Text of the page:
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Second rate hike in decade? You need to read this.

Second rate hike in decade? You need to read this.

Today’s market commentary is a UK special edition. At 12:30 BST, we’ll be watching the Bank of England’s Governor Mark Carney speaking, and word in the markets is that he may announce an interest rate hike – the second of its kind in a decade!


The background noise has been ramping up, and evidence from the Futures Market shows investors are betting there’s a 90% chance of UK interest rates being raised to 0.75%, a 0.25% hike, at lunchtime today. With the spectre of Brexit looming large and the UK economy lagging behind its peers, is it time for the second rate increase since the financial crisis?


Bank of England Governor Mark Carney and his colleagues on the Monetary Policy Committee could hardly be accused of being hasty, so could they hold fire on an interest rate increase this week?


Only in May, policy makers indicated a preference for a few rate hikes in 3 years to keep inflation in check; if the economy performs as expected. Recent data has shown that growth has picked up after a disappointing first-quarter slowdown, and the economy is on track to hit the Bank of England’s growth forecast of 0.4% for Q2.


Arctic conditions hammered retail sales in Q1, but sales have bounced back as the weather has improved, employment is growing and the jobless rate has dropped to the lowest level since the 1970s, circa 4%. Oil prices have risen and the Pound is back near a 10-month low, both of which will feed into higher inflation.


Inflation and consumer prices are currently growing at 2.4%, comfortably above the BoE’s 2% target, but can it last? Economist forecasts are indicating it could drift back to the 2% target by Q1 next year, negating the need for a rate hike. It appears the weaker Pound effect on inflation is slowing.


And then there’s the theory that rates need to go up before the next economic downturn to provide room for interest rate cuts when they’re next needed. Experiments with negative rates in Japan and the EU have been less than conclusive.


We’ve heard the warnings from the Bank of England and beyond, that ultra-low interest rates are dangerous and could be encouraging us to live beyond our means. Andrew Sentance, economist and former BoE rate-setter, highlighted a report showing 2017 UK spending was above incomes for the first time in three decades. Cheap borrowing can encourage poor personal finance decisions, and if adopted en masse, it is dangerous for the economy.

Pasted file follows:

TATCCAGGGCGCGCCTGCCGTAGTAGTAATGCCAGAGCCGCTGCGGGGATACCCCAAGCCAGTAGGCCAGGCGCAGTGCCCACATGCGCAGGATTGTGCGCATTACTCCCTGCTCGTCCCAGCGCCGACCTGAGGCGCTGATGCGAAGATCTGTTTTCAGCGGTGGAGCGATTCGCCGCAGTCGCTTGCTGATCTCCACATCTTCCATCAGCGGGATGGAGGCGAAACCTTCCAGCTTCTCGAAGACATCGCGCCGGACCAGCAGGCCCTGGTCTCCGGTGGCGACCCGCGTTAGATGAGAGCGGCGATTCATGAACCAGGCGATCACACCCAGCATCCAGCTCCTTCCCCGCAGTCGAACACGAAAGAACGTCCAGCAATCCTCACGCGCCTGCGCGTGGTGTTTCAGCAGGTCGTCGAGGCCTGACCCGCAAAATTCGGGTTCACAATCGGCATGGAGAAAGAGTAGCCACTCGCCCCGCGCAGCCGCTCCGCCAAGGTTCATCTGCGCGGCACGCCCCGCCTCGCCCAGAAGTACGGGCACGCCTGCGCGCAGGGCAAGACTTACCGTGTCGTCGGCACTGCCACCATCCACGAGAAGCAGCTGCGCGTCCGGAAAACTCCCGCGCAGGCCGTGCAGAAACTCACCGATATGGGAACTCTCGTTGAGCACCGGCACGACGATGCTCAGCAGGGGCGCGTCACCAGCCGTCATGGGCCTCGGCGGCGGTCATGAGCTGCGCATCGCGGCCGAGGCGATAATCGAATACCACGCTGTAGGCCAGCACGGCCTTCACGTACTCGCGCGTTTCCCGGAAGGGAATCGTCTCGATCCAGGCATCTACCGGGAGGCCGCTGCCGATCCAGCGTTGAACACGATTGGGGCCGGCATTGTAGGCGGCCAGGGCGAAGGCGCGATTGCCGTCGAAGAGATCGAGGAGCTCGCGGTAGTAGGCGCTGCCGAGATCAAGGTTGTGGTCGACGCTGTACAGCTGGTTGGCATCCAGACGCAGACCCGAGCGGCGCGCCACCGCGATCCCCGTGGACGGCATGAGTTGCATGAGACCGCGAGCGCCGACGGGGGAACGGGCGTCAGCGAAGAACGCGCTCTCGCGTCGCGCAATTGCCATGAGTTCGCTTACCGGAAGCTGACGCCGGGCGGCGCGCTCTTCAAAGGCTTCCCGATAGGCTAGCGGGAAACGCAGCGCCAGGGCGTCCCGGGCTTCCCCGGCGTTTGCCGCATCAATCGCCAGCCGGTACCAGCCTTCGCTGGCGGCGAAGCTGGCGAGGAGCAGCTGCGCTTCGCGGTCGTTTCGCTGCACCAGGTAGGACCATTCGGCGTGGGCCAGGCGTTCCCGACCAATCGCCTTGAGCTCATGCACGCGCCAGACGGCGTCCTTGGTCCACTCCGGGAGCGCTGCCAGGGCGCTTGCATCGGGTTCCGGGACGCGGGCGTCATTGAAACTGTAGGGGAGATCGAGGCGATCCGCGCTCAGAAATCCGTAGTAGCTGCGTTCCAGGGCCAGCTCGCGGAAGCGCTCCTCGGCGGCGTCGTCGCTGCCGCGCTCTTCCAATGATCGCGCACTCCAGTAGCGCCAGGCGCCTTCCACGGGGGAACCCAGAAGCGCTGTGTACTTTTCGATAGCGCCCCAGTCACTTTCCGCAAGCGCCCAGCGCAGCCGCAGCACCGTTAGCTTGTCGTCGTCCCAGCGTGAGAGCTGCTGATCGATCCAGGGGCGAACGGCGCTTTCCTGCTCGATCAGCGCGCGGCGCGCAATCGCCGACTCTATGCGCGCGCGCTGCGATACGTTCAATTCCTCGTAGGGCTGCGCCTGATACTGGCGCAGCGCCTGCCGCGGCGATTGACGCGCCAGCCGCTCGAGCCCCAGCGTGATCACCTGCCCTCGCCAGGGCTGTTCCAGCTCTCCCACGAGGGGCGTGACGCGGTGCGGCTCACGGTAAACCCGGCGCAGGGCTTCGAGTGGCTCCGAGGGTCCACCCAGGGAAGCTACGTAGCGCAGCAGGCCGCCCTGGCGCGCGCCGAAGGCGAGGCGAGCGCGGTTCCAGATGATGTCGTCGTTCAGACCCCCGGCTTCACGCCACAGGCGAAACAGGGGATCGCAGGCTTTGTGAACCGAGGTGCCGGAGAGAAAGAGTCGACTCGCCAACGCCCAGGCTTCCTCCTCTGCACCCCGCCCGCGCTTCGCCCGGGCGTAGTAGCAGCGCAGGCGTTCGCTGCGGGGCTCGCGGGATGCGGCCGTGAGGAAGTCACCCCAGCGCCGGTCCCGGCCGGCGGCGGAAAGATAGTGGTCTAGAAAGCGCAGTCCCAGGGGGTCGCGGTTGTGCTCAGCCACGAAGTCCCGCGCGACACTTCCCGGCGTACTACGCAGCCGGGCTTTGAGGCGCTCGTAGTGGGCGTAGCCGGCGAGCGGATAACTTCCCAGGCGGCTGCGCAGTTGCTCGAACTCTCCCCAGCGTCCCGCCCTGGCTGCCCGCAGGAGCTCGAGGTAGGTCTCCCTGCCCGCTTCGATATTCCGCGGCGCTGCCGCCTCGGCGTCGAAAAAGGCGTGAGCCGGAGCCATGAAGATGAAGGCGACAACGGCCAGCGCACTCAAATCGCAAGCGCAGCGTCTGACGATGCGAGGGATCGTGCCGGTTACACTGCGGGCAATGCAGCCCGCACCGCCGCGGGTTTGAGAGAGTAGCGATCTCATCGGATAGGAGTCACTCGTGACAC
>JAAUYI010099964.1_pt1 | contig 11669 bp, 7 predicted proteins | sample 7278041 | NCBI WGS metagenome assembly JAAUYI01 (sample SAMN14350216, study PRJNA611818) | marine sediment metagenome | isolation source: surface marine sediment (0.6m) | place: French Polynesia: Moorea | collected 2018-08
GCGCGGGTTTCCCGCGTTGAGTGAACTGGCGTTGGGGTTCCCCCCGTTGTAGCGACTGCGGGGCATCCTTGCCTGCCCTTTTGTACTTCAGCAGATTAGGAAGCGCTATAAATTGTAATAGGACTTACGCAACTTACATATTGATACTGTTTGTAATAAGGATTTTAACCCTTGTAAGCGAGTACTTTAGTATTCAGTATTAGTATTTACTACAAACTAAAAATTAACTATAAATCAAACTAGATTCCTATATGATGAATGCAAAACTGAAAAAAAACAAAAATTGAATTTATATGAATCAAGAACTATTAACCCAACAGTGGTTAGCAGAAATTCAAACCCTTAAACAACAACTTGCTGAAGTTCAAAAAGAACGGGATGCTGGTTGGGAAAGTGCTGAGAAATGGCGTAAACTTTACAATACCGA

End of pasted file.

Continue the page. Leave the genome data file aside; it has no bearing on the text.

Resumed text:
March 2019 is the current date for Brexit and we’re still not entirely clear what it means. Holding off hiking rates could be prudent in the event of a hard or disorderly Brexit. Mark Carney stated recently that having no deal in place could trigger a “financial stability event” on both sides of The Channel and the BoE has been preparing contingency measures.


The UK and Italy look likely to receive the wooden spoon for the slowest growth of any EU countries this year.  Some economists argue that growth isn’t robust enough to weather a rate hike. However, the BOE argues that the supply capacity of the economy has withered; meaning domestic inflation will be triggered by weaker rates of expansion.


The global trade environment has deteriorated this year, with the US introducing tariffs on Chinese and EU goods. A global trade war has implications for both global and domestic growth and inflation. Enough for some to favour holding rates.


Economists at major banks have highlighted that the Brexit uncertainty raises the possibility that any rate hike now may need to be reversed in November. The ECB jumped the gun in 2011 when it raised rates just as the European economy slid into recession.


There’s no shortage of arguments on either side and expectation is great; which can only feed into market volatility.

Data to watch


09:30    GBP PMI Construction (Jul)

12:00    GBP BoE Interest Rate Decision

12:00    GBP BoE Asset Purchase Facility

12:00    GBP Monetary Policy Summary

12:00    GBP Bank of England Quarterly Inflation

12:00    GBP BOE MPC Vote Unchanged

12:00    GBP BOE MPC Vote Cut

12:00    GBP BOE MPC Vote Hike

12:00    GBP Bank of England Minutes

12:30    GBP BOE’s Governor Carney speech

13:30    USD Initial Jobless Claims (Jul 27)

13:30    USD Continuing Jobless Claims (Jul 20)

15:00    USD Factory Orders (MoM) (Jun)

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